Zambia Information - Page 1
The Republic of Zambia is in Southern Africa. Neighbouring countries are Tanzania, Malawi, Mozambique, Zimbabwe, Botswana, Namibia, Angola and Democratic Republic of the Congo.
Lusaka is the capital city. Other important cities include Kabwe, Kitwe and Ndola.
Zambia's terrain consists of high plateau with some hills and mountains. The Zambezi is the main river.
The country has a tropical climate with temperatures varying according to altitude. The rainy season is from October to April.
National Parks in Zambia are Bangweulu Swamps, Kafue, Kasanka, Liuwa Plain, Lower Zambezi, Luambe, Lochinvar, Nyika, Sioma Ngwezi, North Luangwa, South Luangwa, Sumbu and Victoria Falls.
The Victoria Falls, known locally as Mosi-O-Tunya, are on the Zambezi between the border of Zambia and Zimbabwe. The Falls became a World Heritage site in 1989.
At the end of the 1950s the Zambezi was dammed at Kariba to provide hydroelectric power to Zambia and Zimbabwe. Lake Kariba is one of the world's largest man-made lakes.
Other lakes in Zambia are Lake Bangweulu, Lake Mweru shared with the Democratic Republic of the Congo, and Lake Tanganyika, also shared with the Democratic Republic of the Congo as well as Tanzania.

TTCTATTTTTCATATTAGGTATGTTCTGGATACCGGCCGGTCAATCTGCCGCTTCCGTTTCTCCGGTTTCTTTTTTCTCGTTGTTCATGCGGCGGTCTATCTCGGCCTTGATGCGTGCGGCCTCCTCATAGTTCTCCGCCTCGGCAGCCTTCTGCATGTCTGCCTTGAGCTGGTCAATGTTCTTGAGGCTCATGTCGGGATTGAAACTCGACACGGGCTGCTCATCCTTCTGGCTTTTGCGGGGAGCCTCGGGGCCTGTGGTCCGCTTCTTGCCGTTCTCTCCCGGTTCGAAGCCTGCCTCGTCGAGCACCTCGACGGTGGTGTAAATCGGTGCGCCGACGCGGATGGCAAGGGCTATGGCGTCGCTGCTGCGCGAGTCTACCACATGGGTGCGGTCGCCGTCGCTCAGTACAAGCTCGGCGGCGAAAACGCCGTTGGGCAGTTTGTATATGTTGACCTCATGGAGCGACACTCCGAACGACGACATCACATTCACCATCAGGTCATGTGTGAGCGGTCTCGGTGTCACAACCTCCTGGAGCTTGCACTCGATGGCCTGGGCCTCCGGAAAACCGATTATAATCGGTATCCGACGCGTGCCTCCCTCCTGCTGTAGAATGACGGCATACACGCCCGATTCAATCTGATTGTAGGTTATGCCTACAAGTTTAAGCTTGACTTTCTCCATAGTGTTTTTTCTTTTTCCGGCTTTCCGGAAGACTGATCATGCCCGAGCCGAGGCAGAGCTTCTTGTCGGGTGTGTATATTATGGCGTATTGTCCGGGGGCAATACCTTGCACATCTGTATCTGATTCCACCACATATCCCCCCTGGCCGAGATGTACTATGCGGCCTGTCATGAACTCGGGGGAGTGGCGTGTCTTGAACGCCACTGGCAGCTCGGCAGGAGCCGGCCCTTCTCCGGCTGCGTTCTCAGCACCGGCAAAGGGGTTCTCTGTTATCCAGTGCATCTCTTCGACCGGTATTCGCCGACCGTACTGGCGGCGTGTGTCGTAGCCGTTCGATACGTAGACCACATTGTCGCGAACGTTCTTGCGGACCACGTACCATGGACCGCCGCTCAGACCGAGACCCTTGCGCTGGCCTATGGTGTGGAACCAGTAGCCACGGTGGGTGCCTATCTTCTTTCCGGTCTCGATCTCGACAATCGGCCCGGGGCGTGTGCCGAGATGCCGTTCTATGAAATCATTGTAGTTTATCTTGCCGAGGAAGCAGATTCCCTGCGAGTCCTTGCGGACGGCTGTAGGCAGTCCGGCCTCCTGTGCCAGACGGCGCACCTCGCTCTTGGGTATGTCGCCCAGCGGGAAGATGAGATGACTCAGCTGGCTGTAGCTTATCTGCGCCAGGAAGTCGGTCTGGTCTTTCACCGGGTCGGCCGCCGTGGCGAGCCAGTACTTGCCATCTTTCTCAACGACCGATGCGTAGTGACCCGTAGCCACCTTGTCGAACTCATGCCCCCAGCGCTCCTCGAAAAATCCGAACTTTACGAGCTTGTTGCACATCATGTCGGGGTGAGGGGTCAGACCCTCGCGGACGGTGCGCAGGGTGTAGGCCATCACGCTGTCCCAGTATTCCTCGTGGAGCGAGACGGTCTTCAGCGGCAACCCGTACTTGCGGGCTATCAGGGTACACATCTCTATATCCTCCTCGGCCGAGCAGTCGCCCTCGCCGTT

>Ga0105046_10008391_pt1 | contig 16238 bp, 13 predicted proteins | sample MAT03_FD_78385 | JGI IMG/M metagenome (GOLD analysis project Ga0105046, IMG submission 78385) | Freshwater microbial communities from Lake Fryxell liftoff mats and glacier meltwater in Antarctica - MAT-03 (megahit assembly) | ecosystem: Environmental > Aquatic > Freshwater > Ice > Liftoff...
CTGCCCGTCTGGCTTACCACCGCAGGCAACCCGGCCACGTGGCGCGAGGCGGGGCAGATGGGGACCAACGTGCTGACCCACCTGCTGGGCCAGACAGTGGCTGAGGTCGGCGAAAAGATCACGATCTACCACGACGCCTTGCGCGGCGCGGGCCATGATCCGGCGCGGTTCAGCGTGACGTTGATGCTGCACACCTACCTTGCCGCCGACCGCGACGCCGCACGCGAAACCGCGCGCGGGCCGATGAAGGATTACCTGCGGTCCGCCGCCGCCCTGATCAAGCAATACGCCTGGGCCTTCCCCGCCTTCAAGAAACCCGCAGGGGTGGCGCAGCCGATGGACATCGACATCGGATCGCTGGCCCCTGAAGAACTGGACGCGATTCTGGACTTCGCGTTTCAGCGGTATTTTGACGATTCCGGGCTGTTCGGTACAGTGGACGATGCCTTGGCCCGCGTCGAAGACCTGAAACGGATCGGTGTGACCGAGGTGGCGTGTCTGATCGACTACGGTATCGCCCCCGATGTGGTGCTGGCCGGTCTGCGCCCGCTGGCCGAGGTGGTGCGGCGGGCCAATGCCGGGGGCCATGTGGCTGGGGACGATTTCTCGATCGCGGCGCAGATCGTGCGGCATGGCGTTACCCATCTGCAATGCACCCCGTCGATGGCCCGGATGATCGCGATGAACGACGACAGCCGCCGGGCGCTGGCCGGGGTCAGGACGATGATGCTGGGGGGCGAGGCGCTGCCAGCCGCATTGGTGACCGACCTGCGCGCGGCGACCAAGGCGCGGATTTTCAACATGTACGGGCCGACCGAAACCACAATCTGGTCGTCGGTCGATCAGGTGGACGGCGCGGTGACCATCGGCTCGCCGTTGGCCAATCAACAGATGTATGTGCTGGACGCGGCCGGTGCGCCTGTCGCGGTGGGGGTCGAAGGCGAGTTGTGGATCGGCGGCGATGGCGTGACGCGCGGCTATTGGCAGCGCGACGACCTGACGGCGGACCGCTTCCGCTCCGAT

Wildlife found in Zambia includes baboons, antelopes, cheetahs, giraffes, elephants, hippopotamuses, crocodiles, cheetahs, leopards and lions.
Traditional buildings in Zambia were constructed from materials such as bamboo, mud and thatch.
Colonialists introduced European styles of architecture and today examples of Edwardian Colonial architecture can still be seen in Livingstone.
Architecture in the capital city, Lusaka, is westernised with modern buildings and skyscrapers.
The population of Zambia was estimated at 19.47 million in 2021.
English is the official language but around seventy languages are spoken.
A significant percentage of the people are Christians. Some Zambians have indigenous religious beliefs and a number of people are Hindus and Muslims.
Maize is the staple food crop for much of the population. The more drought resistant millet and sorghum are also grown. Other produce includes cassava (a root vegetable), cowpeas, peanuts, pumpkins and sweet potatoes. Fish is available from lakes and rivers and cattle, pigs and poultry are reared.
During times of drought, villagers supplement their diet by collecting wild fruit and vegetables.
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